When these patients arrive in the emergency department (ED), the default pathway is to prioritize disease-directed therapies (e.g., intravenous fluid and antibiotics) over attention to the larger picture of AD. The physiologic disturbances receive intense focus and the AD is seemingly forgotten. These patients often suffer from treatable symptoms, including pain and shortness of breath.3 In some (but not all) cases, patients may receive care they don’t really want, families may be afraid to express their true wishes, and health care professionals may deliver care they suspect is unnecessary, or even harmful. This essay examines the reasons why this phenomenon occurs and offers suggestions for improvement by encouraging acute care clinicians to pause and ask themselves, “Why are we doing this?” and by engage family members in focused goals of care discussions that include outcomes of aggressive disease-directed treatments and palliative approaches.
There are many reasons why the physicians who treat these patients in acute care hospitals (primarily emergency physicians, internists/hospitalists and intensivists) prioritize life-sustaining therapies over relief of burdensome symptoms as the default strategy. Information gaps affect the process of care. These physicians likely assume that a transfer to an acute care facility indicates the (sometimes mistaken) desire for life-sustaining interventions by the patient’s relatives. Transfer decisions are a human endeavour, and thus are subject to error6 especially when personnel worry about blame. While nearly half of all transfers from nursing homes to the ED are for cardiovascular and respiratory problems, 7 key factors influencing decisions to transfer as reported by family physicians include medico-legal concerns, family pressure, the capability of nursing home staff and the physician’s workload.8
Even in Ontario, where nursing home residents are legally required to have annually updated instructions about whether transfer to acute care hospitals is indicated, the process only works as well as the nature of the counselling and discussion (which is often perfunctory) that takes place before the patients or their legal substitutes sign that document. In the United States, it is unclear how and whether the rapid uptake of Physician Orders for Life-Sustaining Treatment in nursing homes has affected end-of-life care in AD.9 From an economic and medico-legal perspective, there is no incentive for nursing homes or their staff to manage the acutely ill nursing home patient themselves, and every incentive to transfer care to an ED even when “no transfer” instructions are clearly recorded. The physician who meets the patient for the first time in the ED often lacks familiarity with the patient’s clinical course and his or her family, which coupled with a lack of communication training for these circumstances, inhibits addressing goals of care directly.10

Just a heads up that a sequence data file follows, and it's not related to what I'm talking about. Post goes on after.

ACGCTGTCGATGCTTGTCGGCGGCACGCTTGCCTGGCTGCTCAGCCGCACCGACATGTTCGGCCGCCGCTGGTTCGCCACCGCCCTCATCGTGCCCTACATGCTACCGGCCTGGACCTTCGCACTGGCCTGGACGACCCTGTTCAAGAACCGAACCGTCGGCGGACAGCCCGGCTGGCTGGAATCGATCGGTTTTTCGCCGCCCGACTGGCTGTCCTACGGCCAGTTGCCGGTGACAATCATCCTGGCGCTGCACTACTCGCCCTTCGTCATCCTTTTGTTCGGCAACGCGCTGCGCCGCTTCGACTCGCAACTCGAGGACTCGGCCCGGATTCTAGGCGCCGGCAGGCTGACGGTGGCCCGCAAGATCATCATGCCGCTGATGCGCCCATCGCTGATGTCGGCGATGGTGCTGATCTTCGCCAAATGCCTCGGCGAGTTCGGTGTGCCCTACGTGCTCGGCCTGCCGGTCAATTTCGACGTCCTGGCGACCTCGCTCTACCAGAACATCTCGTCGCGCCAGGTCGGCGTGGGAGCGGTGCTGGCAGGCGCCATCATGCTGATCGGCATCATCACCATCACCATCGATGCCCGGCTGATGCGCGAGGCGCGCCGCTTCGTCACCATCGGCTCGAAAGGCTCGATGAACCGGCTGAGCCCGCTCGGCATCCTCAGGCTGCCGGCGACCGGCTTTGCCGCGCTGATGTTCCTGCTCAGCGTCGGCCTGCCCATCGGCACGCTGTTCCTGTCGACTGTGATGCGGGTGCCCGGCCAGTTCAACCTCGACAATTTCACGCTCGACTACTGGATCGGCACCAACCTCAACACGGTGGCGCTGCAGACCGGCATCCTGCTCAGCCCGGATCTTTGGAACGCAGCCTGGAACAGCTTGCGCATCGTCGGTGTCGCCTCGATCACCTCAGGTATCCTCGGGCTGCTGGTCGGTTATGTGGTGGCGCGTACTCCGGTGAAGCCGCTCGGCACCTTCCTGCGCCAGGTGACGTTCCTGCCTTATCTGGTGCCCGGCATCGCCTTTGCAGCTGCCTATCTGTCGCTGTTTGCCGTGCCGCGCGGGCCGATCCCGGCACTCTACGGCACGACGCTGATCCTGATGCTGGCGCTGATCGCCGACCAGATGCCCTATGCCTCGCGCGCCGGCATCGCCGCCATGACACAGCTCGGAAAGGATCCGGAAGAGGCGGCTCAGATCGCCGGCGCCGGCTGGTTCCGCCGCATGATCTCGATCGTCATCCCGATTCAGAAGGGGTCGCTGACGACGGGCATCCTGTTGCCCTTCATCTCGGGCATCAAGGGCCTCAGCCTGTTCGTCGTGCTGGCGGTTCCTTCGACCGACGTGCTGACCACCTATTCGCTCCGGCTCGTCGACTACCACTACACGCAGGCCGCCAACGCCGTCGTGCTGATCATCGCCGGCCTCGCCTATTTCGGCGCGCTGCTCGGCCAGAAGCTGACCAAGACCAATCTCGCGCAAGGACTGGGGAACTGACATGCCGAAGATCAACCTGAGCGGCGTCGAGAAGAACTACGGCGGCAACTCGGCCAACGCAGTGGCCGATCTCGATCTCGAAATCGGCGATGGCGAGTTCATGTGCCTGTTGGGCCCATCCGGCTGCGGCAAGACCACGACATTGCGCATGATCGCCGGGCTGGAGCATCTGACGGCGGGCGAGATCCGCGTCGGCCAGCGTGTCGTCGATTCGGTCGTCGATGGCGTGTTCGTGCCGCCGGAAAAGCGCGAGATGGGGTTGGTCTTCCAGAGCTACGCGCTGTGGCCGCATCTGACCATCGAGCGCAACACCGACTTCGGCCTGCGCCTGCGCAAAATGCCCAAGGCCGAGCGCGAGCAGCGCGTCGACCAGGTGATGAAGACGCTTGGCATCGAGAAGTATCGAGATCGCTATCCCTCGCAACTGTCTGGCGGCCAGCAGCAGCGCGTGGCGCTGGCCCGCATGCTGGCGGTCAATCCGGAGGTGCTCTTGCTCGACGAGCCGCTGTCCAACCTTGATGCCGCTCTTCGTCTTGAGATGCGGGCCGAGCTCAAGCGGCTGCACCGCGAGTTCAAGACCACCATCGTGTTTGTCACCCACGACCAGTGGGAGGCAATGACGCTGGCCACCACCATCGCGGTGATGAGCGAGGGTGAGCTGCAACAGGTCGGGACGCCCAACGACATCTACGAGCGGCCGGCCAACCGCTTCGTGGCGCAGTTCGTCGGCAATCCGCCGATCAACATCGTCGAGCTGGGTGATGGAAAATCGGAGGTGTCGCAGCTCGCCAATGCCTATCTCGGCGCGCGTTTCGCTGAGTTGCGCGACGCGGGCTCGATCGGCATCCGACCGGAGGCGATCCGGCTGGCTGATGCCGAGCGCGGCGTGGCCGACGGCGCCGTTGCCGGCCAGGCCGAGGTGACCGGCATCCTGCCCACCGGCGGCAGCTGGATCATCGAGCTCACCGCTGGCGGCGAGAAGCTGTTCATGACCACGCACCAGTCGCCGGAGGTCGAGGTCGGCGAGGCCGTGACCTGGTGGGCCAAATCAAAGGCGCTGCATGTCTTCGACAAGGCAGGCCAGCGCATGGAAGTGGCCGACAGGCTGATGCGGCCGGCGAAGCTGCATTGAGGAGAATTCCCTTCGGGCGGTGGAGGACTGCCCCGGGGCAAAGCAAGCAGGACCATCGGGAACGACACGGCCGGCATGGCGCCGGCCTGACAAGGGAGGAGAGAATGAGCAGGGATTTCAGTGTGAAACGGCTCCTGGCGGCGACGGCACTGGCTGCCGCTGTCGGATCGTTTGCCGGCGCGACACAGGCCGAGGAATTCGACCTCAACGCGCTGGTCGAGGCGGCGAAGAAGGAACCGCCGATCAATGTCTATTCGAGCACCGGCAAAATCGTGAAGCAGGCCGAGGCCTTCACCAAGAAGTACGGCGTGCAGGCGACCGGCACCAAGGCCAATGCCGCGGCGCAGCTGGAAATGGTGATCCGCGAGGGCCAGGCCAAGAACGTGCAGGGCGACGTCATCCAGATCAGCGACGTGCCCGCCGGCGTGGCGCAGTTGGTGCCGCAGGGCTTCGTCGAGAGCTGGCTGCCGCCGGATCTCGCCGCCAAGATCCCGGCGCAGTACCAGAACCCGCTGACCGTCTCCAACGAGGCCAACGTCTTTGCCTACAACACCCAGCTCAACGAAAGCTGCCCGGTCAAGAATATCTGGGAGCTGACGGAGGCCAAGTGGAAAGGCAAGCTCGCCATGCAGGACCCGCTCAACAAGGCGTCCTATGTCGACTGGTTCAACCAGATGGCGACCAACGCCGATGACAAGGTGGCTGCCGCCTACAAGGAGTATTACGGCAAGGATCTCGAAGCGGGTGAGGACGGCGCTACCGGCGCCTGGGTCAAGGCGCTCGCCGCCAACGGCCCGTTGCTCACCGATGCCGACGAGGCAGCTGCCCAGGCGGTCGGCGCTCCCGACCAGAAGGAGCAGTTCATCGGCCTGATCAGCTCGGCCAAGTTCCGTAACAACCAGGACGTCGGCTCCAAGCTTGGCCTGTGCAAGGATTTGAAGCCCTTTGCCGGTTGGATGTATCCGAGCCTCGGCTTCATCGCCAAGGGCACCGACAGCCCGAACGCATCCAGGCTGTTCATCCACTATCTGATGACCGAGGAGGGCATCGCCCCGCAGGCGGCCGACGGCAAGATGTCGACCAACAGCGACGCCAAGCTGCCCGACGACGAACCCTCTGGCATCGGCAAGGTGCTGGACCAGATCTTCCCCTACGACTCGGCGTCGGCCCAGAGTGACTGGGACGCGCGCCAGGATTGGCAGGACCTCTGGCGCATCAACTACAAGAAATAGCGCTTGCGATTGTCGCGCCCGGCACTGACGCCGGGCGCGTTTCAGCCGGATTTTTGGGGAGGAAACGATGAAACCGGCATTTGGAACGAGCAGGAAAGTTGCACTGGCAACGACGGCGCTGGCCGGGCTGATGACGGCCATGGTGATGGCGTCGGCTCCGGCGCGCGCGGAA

Physician workload is also an important factor. In a busy ED, an empathetic conversation that elucidates patients’ goals of care, educates families about the outcomes of care11 and offers the option of prioritizing attention to symptoms takes time and requires a higher cognitive load than ordering tests, intravenous fluids and antibiotics. In addition, the process of acute care, once initiated, may be a contributing factor. Family members see that life-prolonging therapies can be given, making it more difficult for them to decide to forgo disease-directed therapies once started without being overwhelmed by a sense of guilt. Finally, precise prognostication in a patient with AD is fraught with hazards.12 All of these factors play a role, but overall, until the physicians who see patients in the ED acquire the expertise to routinely address goals of care, and experience the rewards and sense of professional fulfillment that can be derived from sparing patients unwanted invasive care, the opportunity to prioritize comfort may not be offered. Those physicians will revert to their comfort zone of checking the electrolytes, obtaining a chest x-ray and urine culture which then results in a discussion that starts by asking families questions like, “Do you want us to treat the hypernatremia?” When phrased that way, few family members (even those who are physicians) are prepared to say “No.”